As COVID-19 cases fall, should colleges start to lift restrictions?
The positive headlines and numbers are enticing. A recent downward trajectory of COVID-19 cases across most of the United States has college leaders asking a tough question: is it time to start easing restrictions on campus?
“I’m definitely aware of colleges in my area that are all discussing this right now, even planning for that eventuality,” says Gerri Taylor, the co-chair of the American College Health Association’s COVID-19 Task Force, which assists college health centers. “Even if they’ve not lessened any of those mandates, they’re considering the what-ifs and are making those plans.”
Several universities have gotten a headstart in lifting some restrictions because of declining case counts and lower numbers in their surrounding communities. The University of Texas opted to bring all of its faculty back from distance learning with numbers improving in Travis County. Ivy League schools Brown, Harvard and Columbia have announced the softening of some protocols.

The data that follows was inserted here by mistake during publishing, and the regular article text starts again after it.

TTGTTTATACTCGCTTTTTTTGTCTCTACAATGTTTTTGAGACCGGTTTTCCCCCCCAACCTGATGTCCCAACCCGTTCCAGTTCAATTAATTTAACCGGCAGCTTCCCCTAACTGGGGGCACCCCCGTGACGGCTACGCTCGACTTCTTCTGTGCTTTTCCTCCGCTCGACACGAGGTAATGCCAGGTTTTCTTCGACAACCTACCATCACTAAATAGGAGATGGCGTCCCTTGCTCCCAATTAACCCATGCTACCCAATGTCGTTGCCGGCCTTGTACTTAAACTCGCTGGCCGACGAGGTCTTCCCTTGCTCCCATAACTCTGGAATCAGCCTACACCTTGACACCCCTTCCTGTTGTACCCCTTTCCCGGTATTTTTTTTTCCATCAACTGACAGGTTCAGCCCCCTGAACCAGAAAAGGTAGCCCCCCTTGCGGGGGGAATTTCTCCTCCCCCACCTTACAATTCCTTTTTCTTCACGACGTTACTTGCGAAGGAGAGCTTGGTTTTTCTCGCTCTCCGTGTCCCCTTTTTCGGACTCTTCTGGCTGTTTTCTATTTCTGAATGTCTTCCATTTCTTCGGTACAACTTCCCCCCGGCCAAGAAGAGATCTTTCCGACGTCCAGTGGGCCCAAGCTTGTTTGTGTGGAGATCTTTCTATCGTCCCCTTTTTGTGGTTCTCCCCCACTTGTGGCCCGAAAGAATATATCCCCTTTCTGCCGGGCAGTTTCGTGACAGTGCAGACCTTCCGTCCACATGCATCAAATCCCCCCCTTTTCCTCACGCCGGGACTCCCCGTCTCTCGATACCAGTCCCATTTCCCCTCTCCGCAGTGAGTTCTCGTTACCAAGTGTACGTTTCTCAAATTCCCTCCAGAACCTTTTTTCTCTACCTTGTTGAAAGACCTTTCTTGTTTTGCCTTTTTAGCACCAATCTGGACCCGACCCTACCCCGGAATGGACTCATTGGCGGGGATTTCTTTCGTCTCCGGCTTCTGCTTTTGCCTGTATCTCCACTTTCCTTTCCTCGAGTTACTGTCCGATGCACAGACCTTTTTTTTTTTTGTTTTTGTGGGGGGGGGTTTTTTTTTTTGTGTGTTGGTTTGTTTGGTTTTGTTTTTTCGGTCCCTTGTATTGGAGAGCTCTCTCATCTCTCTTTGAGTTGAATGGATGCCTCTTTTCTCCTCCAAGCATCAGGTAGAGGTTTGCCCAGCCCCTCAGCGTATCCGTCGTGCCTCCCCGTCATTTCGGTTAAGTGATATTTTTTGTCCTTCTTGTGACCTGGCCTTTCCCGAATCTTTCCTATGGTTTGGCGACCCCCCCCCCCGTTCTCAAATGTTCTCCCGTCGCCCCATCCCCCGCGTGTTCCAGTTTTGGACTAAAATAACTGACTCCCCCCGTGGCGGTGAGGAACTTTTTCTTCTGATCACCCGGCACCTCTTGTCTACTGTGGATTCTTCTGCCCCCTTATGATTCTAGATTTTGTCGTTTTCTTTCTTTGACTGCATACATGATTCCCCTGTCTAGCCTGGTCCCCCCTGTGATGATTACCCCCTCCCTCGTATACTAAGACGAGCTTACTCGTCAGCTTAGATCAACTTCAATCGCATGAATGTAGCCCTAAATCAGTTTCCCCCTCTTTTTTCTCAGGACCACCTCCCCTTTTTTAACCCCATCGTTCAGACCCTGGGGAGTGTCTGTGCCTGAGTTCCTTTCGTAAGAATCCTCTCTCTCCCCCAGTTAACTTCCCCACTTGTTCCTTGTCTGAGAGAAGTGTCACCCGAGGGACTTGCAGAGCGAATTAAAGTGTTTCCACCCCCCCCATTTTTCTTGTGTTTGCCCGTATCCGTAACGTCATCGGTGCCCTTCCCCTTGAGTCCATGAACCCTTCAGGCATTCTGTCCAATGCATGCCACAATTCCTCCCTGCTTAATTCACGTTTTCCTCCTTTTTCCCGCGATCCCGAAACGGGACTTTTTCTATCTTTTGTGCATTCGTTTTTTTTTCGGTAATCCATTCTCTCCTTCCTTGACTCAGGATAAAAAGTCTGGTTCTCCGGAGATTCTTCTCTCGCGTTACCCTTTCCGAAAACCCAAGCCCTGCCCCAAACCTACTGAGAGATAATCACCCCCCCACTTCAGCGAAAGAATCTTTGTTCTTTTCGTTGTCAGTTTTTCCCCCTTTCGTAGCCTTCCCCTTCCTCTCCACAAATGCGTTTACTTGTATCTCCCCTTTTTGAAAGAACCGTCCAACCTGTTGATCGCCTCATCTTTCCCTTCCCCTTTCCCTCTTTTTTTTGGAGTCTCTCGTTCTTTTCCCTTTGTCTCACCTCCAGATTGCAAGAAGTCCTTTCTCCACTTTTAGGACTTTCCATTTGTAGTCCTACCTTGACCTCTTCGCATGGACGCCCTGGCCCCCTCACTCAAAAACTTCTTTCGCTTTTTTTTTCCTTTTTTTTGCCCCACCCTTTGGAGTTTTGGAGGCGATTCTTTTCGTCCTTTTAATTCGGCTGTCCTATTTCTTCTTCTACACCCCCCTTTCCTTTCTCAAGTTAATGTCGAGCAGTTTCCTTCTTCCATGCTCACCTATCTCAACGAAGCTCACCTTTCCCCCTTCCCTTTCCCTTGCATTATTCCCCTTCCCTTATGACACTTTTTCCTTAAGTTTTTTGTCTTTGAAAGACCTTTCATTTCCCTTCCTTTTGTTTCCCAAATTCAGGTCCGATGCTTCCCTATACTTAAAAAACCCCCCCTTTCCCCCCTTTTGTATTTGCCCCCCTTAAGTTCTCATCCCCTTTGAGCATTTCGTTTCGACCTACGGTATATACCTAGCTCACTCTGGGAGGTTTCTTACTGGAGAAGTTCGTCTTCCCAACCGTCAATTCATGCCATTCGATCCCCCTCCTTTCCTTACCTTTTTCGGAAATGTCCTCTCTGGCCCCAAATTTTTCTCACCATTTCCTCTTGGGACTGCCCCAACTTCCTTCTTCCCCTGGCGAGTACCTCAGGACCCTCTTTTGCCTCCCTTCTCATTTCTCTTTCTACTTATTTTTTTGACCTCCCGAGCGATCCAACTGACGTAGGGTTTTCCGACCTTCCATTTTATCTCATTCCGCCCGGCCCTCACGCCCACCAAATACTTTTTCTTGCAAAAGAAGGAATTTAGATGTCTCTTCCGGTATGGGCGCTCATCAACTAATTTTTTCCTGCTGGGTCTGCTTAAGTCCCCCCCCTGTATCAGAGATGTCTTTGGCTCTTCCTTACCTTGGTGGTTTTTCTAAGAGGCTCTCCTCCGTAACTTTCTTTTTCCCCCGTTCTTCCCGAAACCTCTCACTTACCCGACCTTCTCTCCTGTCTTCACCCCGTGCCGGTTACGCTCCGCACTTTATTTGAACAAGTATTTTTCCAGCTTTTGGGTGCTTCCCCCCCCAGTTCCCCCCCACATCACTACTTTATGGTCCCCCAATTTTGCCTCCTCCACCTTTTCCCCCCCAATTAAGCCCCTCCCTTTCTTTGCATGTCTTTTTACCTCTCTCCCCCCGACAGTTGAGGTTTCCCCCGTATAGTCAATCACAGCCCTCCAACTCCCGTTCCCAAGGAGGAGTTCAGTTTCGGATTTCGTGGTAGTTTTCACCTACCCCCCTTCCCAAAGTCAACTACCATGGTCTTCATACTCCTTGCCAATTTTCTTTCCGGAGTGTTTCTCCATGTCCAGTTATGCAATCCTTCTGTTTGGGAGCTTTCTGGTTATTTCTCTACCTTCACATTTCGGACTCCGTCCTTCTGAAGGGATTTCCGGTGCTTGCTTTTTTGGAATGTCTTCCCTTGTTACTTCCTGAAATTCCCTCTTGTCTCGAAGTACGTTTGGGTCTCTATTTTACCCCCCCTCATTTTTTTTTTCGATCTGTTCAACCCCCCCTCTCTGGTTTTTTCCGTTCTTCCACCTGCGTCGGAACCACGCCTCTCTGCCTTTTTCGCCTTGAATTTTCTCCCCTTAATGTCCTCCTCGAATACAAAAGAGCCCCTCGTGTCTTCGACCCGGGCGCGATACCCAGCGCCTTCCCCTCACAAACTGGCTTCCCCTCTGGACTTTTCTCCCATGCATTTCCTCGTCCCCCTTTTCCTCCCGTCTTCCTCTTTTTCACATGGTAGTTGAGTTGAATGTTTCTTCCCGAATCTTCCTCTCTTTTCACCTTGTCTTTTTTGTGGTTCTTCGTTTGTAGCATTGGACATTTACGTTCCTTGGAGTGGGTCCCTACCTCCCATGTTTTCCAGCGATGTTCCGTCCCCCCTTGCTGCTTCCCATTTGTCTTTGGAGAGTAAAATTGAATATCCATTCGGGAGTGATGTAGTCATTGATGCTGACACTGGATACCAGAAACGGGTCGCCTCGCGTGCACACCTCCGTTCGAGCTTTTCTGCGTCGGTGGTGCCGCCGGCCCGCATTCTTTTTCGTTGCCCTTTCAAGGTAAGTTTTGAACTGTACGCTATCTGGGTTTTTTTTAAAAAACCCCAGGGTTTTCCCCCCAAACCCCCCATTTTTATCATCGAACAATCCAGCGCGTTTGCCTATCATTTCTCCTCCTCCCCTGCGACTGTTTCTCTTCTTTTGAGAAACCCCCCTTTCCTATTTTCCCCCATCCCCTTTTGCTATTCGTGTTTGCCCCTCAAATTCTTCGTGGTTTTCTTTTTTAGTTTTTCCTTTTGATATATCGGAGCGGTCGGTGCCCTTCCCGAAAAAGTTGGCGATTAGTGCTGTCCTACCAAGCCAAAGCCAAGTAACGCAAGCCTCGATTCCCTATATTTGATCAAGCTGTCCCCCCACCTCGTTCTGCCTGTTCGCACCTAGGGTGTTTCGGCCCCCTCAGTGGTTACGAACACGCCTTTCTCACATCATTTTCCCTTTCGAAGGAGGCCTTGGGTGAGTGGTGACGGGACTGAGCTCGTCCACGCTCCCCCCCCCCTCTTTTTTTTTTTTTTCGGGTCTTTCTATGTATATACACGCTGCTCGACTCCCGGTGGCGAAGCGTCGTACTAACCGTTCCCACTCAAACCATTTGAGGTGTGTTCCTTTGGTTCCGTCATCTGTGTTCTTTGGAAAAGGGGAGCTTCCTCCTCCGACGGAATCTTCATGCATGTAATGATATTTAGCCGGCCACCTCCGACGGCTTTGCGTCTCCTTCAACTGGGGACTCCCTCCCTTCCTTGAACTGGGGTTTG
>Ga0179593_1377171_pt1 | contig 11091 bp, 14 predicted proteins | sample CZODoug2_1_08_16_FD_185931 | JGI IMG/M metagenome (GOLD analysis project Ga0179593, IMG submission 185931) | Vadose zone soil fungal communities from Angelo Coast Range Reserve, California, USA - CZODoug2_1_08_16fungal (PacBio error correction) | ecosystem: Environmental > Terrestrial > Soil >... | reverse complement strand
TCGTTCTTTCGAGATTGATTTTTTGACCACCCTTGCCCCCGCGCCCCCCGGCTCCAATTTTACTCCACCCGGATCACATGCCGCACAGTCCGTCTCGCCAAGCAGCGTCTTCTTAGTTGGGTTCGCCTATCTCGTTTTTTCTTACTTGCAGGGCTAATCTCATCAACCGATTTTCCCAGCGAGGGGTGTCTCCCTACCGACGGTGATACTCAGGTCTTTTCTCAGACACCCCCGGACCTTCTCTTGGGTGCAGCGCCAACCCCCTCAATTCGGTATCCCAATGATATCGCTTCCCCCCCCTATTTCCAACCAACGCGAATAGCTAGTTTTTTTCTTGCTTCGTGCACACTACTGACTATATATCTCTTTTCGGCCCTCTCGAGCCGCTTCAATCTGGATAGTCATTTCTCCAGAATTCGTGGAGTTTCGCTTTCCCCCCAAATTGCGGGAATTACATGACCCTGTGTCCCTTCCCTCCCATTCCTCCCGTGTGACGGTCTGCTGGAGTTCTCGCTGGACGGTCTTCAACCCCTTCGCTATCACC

For Harvard, a reduction in testing announced this week was quite an about-face from its stance two weeks ago, when Executive Director of Health Services Dr. Giang Nguyen warned that “the pandemic is not over” after a surge in cases hit its business school.
But he and Katherine O’Dair, the Dean of Students, wrote in a letter to the community published by the Harvard Crimson that “thanks to your commitment to behaviors that help us lower the risk of transmission, the rate of positive COVID-19 cases in our undergraduate population declined and has remained low.”
Most institutions – from the University of Michigan to Arizona State University to Stanford University – are experiencing drops in COVID cases and almost no hospitalizations, a stunning accomplishment given the much fuller campuses this fall, the packed college stadiums on Saturdays and the lurking delta variant. Even in consistent COVID hotspots, positive cases and hospitalizations are down sharply. Louisiana, Mississippi, Florida and Alabama are all reporting around 50% decreases in cases over the past 14 days. Projections from several models all agree that the likelihood of COVID continuing to wane through March is pretty good.